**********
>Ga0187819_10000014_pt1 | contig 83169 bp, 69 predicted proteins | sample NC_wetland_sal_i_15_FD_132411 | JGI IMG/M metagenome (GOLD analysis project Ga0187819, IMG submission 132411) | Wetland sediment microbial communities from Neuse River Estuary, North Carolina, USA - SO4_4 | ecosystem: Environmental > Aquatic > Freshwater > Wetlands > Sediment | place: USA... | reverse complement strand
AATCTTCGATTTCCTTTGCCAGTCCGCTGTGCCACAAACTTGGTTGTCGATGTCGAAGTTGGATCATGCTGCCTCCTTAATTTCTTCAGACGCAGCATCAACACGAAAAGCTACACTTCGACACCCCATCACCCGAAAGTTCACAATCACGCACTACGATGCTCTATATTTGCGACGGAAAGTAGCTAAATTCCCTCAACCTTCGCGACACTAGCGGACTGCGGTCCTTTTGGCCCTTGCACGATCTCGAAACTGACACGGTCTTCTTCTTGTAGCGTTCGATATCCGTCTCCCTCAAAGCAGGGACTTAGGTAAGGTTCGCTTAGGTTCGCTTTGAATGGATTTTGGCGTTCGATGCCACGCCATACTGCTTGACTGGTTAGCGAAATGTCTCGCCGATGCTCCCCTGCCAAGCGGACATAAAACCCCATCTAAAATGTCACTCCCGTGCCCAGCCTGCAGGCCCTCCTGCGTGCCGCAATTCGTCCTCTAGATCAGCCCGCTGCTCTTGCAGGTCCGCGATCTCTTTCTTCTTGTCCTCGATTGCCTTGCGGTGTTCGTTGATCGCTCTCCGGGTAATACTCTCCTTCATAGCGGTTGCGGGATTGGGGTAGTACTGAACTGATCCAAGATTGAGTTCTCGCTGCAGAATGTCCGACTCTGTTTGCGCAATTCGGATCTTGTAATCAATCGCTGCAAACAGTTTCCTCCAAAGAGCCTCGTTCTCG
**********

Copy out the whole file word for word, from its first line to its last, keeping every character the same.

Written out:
>Ga0187819_10000014_pt1 | contig 83169 bp, 69 predicted proteins | sample NC_wetland_sal_i_15_FD_132411 | JGI IMG/M metagenome (GOLD analysis project Ga0187819, IMG submission 132411) | Wetland sediment microbial communities from Neuse River Estuary, North Carolina, USA - SO4_4 | ecosystem: Environmental > Aquatic > Freshwater > Wetlands > Sediment | place: USA... | reverse complement strand
AATCTTCGATTTCCTTTGCCAGTCCGCTGTGCCACAAACTTGGTTGTCGATGTCGAAGTTGGATCATGCTGCCTCCTTAATTTCTTCAGACGCAGCATCAACACGAAAAGCTACACTTCGACACCCCATCACCCGAAAGTTCACAATCACGCACTACGATGCTCTATATTTGCGACGGAAAGTAGCTAAATTCCCTCAACCTTCGCGACACTAGCGGACTGCGGTCCTTTTGGCCCTTGCACGATCTCGAAACTGACACGGTCTTCTTCTTGTAGCGTTCGATATCCGTCTCCCTCAAAGCAGGGACTTAGGTAAGGTTCGCTTAGGTTCGCTTTGAATGGATTTTGGCGTTCGATGCCACGCCATACTGCTTGACTGGTTAGCGAAATGTCTCGCCGATGCTCCCCTGCCAAGCGGACATAAAACCCCATCTAAAATGTCACTCCCGTGCCCAGCCTGCAGGCCCTCCTGCGTGCCGCAATTCGTCCTCTAGATCAGCCCGCTGCTCTTGCAGGTCCGCGATCTCTTTCTTCTTGTCCTCGATTGCCTTGCGGTGTTCGTTGATCGCTCTCCGGGTAATACTCTCCTTCATAGCGGTTGCGGGATTGGGGTAGTACTGAACTGATCCAAGATTGAGTTCTCGCTGCAGAATGTCCGACTCTGTTTGCGCAATTCGGATCTTGTAATCAATCGCTGCAAACAGTTTCCTCCAAAGAGCCTCGTTCTCG